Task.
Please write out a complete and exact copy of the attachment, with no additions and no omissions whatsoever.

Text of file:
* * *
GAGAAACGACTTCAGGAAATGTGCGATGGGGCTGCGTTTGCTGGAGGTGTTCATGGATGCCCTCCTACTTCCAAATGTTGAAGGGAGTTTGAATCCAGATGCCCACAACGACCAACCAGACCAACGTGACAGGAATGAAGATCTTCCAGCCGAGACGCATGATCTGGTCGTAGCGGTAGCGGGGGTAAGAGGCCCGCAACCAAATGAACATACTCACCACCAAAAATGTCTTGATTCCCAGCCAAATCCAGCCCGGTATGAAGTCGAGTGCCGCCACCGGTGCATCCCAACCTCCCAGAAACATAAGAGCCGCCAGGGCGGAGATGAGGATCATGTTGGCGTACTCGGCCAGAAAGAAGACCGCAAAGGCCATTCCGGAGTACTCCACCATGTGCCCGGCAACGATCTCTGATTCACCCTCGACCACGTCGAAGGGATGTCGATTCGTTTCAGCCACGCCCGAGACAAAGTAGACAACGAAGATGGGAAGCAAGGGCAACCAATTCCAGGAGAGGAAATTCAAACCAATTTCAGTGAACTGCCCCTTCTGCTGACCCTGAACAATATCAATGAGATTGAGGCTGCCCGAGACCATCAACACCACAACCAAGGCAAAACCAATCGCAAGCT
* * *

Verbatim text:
GAGAAACGACTTCAGGAAATGTGCGATGGGGCTGCGTTTGCTGGAGGTGTTCATGGATGCCCTCCTACTTCCAAATGTTGAAGGGAGTTTGAATCCAGATGCCCACAACGACCAACCAGACCAACGTGACAGGAATGAAGATCTTCCAGCCGAGACGCATGATCTGGTCGTAGCGGTAGCGGGGGTAAGAGGCCCGCAACCAAATGAACATACTCACCACCAAAAATGTCTTGATTCCCAGCCAAATCCAGCCCGGTATGAAGTCGAGTGCCGCCACCGGTGCATCCCAACCTCCCAGAAACATAAGAGCCGCCAGGGCGGAGATGAGGATCATGTTGGCGTACTCGGCCAGAAAGAAGACCGCAAAGGCCATTCCGGAGTACTCCACCATGTGCCCGGCAACGATCTCTGATTCACCCTCGACCACGTCGAAGGGATGTCGATTCGTTTCAGCCACGCCCGAGACAAAGTAGACAACGAAGATGGGAAGCAAGGGCAACCAATTCCAGGAGAGGAAATTCAAACCAATTTCAGTGAACTGCCCCTTCTGCTGACCCTGAACAATATCAATGAGATTGAGGCTGCCCGAGACCATCAACACCACAACCAAGGCAAAACCAATCGCAAGCT